Learning from Other’s Mistakes: Issues Arising from Electronic Discovery

First published May 2005

by Setec Investigations

Computer forensics and the associated electronic evidence and electronic discovery are relatively new to the litigation game. The use of such information is growing steadily and it has become impossible for legal professionals or their clients to claim that they are unaware of the existence of electronic information. The following intends to make clear mistakes involving computer forensics, electronic evidence, and electronic discovery that are often made:

Issue 1: Ignoring electronic information or attempting discovery of it in a disorganized manner
As almost all written information is now stored in electronic form rather than hard copy form, it is important for legal professionals to understand what electronic evidence is, how it can be identified, how it can be utilized to enhance a case, how to avoid the pitfalls associated with it, and how to avoid sanctions resulting from inadequately presenting it. When properly planned for, gathered, analyzed, and produced, almost every case would benefit from the utilization of electronic evidence.

Issue 2: Believing that deleted information is actually irreparably destroyed
Electronic evidence that has been “deleted” is rarely actually destroyed, as every electronic document leaves a fingerprint that is stored in unallocated space, as well as other locations on the computer hard drive. Even after information is “deleted” this fingerprint remains, and some semblance of it can usually be identified even if a powerful wipe tool has been used.

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Issue 3: Lack of a backup or document retention policy
A document retention policy consists of the manner in which electronic documents are reviewed, retained, and destroyed throughout the course of normal business operations. Such a document retention policy should be based on state and federal statutes/rules that identify the length of time documents must be retained. The policy should also include steps for recording all documents that have been destroyed and should be updated as discovery obligations arise.

Issue 4: Not complying with preservation orders
Once a lawsuit is pending, it is the organization’s obligation to immediately cease the destruction of electronic documents, as they may contain relevant evidence. It is crucial that the IT personnel responsible for such actions be informed of the preservation order, as they are often overlooked. In addition, any automated destruction systems must also be discontinued.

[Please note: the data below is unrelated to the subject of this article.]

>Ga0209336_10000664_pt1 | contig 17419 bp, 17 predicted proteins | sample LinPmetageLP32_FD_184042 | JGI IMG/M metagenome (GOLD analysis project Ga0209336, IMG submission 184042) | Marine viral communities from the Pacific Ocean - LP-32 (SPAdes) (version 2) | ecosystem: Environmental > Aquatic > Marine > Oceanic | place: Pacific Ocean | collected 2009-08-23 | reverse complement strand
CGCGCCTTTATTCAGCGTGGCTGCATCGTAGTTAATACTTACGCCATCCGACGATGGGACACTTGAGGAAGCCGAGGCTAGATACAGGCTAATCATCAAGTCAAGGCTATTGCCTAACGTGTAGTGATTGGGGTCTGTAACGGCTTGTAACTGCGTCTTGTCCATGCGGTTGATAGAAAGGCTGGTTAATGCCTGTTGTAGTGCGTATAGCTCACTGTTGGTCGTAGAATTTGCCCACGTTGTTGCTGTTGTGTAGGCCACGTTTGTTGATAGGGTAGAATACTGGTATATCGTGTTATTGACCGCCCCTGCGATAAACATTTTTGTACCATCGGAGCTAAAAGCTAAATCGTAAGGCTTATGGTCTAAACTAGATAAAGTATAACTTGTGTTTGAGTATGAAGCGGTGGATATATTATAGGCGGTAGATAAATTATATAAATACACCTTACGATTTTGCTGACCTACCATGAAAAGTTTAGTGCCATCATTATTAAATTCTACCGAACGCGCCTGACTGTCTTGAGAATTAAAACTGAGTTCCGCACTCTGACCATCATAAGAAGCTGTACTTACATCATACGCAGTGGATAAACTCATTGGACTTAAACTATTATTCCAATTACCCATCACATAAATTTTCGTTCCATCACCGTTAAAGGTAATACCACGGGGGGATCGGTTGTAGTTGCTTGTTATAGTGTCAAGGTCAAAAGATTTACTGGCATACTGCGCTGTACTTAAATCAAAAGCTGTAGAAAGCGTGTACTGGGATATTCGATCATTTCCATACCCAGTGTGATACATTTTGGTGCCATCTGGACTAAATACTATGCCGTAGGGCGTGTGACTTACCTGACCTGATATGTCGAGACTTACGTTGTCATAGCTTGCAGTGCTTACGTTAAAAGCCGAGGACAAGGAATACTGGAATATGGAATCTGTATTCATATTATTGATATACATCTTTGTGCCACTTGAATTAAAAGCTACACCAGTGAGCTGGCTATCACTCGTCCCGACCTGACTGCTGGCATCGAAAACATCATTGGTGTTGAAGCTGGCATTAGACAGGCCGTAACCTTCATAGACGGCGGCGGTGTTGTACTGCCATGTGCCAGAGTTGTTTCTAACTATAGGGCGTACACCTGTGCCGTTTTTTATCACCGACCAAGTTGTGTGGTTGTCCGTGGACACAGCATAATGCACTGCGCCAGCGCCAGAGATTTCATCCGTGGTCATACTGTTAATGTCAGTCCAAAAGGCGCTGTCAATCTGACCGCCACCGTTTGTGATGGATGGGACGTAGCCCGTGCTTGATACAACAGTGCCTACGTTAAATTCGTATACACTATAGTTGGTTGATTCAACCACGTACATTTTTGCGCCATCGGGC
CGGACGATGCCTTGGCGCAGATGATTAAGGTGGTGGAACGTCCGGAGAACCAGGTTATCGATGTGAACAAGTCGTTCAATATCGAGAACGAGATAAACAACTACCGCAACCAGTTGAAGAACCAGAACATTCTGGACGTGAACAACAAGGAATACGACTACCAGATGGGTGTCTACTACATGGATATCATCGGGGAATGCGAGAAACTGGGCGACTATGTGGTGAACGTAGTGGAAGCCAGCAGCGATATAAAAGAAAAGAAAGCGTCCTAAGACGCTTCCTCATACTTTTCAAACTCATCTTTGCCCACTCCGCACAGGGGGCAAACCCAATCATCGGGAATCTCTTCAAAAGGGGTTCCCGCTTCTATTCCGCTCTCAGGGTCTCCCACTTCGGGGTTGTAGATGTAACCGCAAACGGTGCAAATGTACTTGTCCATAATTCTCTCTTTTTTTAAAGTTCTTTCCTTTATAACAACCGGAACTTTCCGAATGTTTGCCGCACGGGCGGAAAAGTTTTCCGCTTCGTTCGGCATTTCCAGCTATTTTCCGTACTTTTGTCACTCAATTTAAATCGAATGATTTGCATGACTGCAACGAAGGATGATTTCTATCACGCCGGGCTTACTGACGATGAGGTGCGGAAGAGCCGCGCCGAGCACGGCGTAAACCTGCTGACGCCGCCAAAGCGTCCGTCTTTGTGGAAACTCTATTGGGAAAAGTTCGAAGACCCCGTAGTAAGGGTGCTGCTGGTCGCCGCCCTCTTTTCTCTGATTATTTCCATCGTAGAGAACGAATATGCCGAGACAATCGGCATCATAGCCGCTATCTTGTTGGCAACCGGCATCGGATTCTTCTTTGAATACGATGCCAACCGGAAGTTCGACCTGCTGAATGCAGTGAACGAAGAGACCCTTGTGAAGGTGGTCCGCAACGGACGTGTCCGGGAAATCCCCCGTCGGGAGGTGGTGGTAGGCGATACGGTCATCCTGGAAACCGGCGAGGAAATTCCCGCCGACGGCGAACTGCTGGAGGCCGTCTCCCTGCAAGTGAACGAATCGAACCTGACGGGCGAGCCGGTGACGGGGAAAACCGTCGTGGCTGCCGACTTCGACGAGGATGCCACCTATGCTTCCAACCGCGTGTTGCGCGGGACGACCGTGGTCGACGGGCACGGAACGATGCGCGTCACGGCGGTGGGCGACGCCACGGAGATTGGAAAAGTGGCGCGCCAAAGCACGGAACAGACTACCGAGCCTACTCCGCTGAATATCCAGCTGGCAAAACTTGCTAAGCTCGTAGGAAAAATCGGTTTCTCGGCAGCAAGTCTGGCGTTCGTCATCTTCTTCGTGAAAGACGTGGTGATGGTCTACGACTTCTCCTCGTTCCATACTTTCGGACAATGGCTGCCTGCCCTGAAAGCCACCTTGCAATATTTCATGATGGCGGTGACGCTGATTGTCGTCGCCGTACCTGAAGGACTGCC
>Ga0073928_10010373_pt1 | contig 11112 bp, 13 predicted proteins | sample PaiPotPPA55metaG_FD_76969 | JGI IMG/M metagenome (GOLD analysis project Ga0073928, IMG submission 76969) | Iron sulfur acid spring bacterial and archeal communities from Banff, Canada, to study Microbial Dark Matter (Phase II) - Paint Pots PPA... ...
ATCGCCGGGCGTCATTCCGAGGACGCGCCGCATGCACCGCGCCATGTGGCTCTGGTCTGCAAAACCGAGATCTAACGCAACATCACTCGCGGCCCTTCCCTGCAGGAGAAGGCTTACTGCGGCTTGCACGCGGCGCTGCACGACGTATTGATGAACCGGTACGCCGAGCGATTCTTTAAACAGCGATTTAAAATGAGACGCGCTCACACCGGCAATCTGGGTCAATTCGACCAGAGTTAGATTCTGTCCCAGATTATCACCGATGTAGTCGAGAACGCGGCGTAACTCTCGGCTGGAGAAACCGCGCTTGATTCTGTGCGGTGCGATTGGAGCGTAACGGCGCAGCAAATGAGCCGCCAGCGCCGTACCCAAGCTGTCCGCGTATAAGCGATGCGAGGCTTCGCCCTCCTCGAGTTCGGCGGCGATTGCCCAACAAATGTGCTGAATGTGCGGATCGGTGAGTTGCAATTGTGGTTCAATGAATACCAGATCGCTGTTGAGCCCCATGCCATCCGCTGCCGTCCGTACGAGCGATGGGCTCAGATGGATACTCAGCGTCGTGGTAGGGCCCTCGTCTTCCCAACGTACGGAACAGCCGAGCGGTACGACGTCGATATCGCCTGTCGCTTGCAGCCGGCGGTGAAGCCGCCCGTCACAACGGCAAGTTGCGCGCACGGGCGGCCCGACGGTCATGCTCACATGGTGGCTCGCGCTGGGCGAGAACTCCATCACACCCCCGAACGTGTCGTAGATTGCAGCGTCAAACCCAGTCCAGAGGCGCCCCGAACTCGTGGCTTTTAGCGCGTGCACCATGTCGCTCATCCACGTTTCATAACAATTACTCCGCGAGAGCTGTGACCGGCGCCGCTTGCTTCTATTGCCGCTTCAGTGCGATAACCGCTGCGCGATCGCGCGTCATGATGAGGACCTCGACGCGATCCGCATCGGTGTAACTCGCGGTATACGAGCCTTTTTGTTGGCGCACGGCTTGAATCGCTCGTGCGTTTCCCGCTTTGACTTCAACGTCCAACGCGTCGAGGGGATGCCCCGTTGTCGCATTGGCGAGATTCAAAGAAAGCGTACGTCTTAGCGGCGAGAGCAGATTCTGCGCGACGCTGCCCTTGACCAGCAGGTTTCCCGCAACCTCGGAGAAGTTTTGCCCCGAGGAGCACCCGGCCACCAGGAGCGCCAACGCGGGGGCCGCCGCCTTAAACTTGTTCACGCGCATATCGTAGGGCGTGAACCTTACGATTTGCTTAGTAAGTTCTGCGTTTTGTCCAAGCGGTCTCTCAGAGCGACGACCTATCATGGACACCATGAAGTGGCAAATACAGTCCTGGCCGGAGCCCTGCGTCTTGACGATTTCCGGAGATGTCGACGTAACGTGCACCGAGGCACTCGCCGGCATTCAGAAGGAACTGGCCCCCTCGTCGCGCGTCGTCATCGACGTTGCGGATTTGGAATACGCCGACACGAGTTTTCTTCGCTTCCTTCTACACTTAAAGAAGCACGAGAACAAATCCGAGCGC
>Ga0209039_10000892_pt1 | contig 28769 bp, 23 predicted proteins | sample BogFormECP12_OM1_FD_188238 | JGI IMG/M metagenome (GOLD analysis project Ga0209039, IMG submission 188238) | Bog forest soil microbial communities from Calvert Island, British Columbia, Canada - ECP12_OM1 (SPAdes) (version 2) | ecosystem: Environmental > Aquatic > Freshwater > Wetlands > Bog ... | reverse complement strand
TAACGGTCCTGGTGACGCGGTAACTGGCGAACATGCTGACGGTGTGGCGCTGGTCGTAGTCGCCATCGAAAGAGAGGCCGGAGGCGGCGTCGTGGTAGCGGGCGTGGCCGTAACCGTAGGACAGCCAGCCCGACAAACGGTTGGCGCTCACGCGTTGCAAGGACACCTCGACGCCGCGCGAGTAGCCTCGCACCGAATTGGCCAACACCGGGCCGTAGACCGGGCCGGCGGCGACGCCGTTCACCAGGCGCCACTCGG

Issue 5: Failure to utilize certain forms of evidence
Electronic information is often stored on media devices that can be more difficult to work with, such as backup tapes, PDAs, or electronic tablets, and are often ignored. However, these forms of media often contain useful and relevant electronic evidence that can prove critical to the case. Many experts are able to work with these more difficult types of media, and retaining them early will help if the court orders production of electronic information contained within them.

Issue 6: Failure to produce all electronic evidence
The same rules apply for electronic evidence as they do for more traditional forms of evidence. The court system has broad discretion when applying sanctions for failing or waiting excessively to produce electronic evidence, including declaring a mistrial, delaying the start of the trial, imposing monetary penalties, or issuing an adverse inference instruction. Sanctions may be applied not only when a party has been grossly negligent or acted in bad faith, but also due to ordinary negligence.

Issue 7: Failure to forensically duplicate hard drives used by departing employees
Policies should be in place regarding the management of computer systems used by departing employees, both those that were terminated and those that resigned. In the event that litigation arises, the information stored on the forensic duplication of a hard drive could act as a smoking gun, especially if the employee has taken the computer system in question with him/her or if it has been reallocated to another employee.

Issue 8: Failure to use experienced computer forensic investigators
In all likelihood, the average IT professional, although good at his/her job, does not have the necessary knowledge or experience to properly conduct and manage a computer forensic investigation. IT professionals are very well-informed with regards to the organization, media types, software used, and data retention policies, all of which is important to a computer forensic investigation. However, it is best if IT professionals work with computer forensic investigators as, if not done properly with the correct tools and techniques, files stored on the computer system can be destroyed or date and timestamps can be changed, thus tainting the evidence stored within them. Therefore, experts in the field of computer forensics should be retained in order to ensure that evidence is properly collected and admissible in a court of law.

Setec Investigations is a subsidiary of Setec Security, a leading independent provider of vendor neutral information security solutions, incorporating a cross-disciplinary team comprised of computer forensic investigators, attorneys, law enforcement specialists, and seasoned business professionals who have established a proven track record of success since 1997.

Maintaining offices and forensic laboratories strategically positioned throughout North America, Setec Investigations is committed to providing intelligent, effective, and forensically sound computer investigative and litigation support solutions.

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